Obesity and Colon Polyp Risk

Jenifer I Fenton Assistant Professor Department of Food Science and Human Nutrition Michigan State University East Lansing, MI 48824MedicalResearch.com Interview with:
Jenifer I Fenton
Assistant Professor
Department of Food Science and Human Nutrition
Michigan State University
East Lansing, MI 48824

MedicalResearch.com: What are the main findings of the study?

Dr. Fenton: This was a cross-sectional study, and thus, a snapshot in time. Although it cannot infer cause or temporality of obesity and colon polyp risk in men, it does show that obese men were more likely to have a polyp than their lean counterpart. In addition, there were serum biomarkers also associated with this risk. This could eventually lead to future blood tests to identify individuals at greater risk for polyps and inform screening recommendations.

MedicalResearch.com: Were any of the findings unexpected?

Dr. Fenton: My laboratory has previous research from cell culture and animal studies indicating that leptin, a hormone associated with obesity, promotes precancerous colon cells. We used the in vitro data as a basis to ask the question in humans. So, we did hypothesize these associations. However, we were amazed with the strength of the association in such a small study of being 6.5 times more likely to have a polyp in obese compared to lean individuals.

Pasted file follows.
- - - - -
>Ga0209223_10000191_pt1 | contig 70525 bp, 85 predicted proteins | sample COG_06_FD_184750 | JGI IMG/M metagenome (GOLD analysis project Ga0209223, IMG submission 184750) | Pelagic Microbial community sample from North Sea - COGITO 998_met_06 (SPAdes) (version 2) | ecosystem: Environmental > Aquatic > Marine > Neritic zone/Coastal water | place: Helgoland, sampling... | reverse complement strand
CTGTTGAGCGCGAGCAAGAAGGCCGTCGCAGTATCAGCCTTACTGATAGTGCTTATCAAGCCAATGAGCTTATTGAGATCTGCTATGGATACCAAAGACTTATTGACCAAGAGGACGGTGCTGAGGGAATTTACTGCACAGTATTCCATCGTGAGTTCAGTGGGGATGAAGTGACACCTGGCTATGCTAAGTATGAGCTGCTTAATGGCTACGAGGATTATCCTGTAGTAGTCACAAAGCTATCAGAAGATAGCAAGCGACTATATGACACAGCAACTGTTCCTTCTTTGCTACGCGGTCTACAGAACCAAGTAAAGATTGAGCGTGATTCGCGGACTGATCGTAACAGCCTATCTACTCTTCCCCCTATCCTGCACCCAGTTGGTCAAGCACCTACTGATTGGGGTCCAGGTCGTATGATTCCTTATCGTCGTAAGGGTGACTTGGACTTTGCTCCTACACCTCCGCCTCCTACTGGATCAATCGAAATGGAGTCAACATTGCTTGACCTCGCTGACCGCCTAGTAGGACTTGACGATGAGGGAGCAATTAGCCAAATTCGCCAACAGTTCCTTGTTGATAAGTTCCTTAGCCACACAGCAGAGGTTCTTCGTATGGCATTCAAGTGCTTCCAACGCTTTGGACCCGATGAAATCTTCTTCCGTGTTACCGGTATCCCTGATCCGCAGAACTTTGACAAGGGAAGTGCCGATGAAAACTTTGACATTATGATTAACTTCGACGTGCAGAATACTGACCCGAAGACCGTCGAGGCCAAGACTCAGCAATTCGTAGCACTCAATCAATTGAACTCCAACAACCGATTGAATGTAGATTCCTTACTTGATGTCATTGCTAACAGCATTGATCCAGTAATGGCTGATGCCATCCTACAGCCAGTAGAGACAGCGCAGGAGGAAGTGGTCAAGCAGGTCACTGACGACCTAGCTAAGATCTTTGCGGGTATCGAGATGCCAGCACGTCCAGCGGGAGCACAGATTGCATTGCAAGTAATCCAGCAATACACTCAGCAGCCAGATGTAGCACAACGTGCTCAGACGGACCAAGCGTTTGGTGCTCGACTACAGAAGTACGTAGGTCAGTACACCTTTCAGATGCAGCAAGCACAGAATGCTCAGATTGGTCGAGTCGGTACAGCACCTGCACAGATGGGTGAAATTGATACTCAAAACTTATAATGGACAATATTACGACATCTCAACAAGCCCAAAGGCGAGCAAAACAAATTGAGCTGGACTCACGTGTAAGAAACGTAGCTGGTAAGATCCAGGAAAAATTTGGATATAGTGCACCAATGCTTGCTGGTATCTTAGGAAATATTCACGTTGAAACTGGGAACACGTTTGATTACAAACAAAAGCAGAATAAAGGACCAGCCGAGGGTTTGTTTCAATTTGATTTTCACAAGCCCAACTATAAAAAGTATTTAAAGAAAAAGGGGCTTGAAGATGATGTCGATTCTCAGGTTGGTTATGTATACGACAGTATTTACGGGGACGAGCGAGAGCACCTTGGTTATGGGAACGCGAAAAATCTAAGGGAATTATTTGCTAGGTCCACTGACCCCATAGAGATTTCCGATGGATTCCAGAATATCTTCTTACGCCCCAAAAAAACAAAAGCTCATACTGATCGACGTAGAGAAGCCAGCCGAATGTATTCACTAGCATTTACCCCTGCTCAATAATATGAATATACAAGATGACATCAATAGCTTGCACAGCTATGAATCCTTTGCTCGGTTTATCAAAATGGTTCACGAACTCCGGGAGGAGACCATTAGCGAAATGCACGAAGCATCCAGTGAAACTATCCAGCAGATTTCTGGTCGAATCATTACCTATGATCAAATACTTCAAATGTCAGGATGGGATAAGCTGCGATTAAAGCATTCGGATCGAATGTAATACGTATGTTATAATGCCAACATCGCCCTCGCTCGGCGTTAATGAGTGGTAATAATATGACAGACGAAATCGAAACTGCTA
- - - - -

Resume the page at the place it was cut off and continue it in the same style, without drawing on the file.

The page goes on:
MedicalResearch.com: What should clinicians and patients take away from your report?

Dr. Fenton: Obesity is a risk factor for colon cancer and may also be a risk factor for polyp risk. Everyone should be encouraged to have their recommended screening at the correct age and interval to reduce their risk of colon cancer. These data suggest that it is particularly important for obese individuals to get a full colonoscopy at the recommended age and interval based on the result of their colonoscopy.

MedicalResearch.com: What recommendations do you have for future research as a result of this study?

  • Dr. Fenton: These data were generated from a small pilot study in caucasian men in Michigan. While other studies support the observation in other populations, these data cannot be generalized until the results are confirmed in large prospective cohort studies. It is very important to understand whether polyps might be identified at a younger age or more advanced in obese individuals. That data could then lead to changes in screening recommendations in the future.


    Adipokines and Obesity Are Associated with Colorectal Polyps in Adult Males: A Cross-Sectional Study
    Sarah S. Comstock, Kari Hortos, Bruce Kovan, Sarah McCaskey, Dorothy R. Pathak, Jenifer I. Fenton
    Published: January 17, 2014
    PLoS DOI: 10.1371/journal.pone.0085939


Last Updated on January 17, 2015 by Marie Benz MD FAAD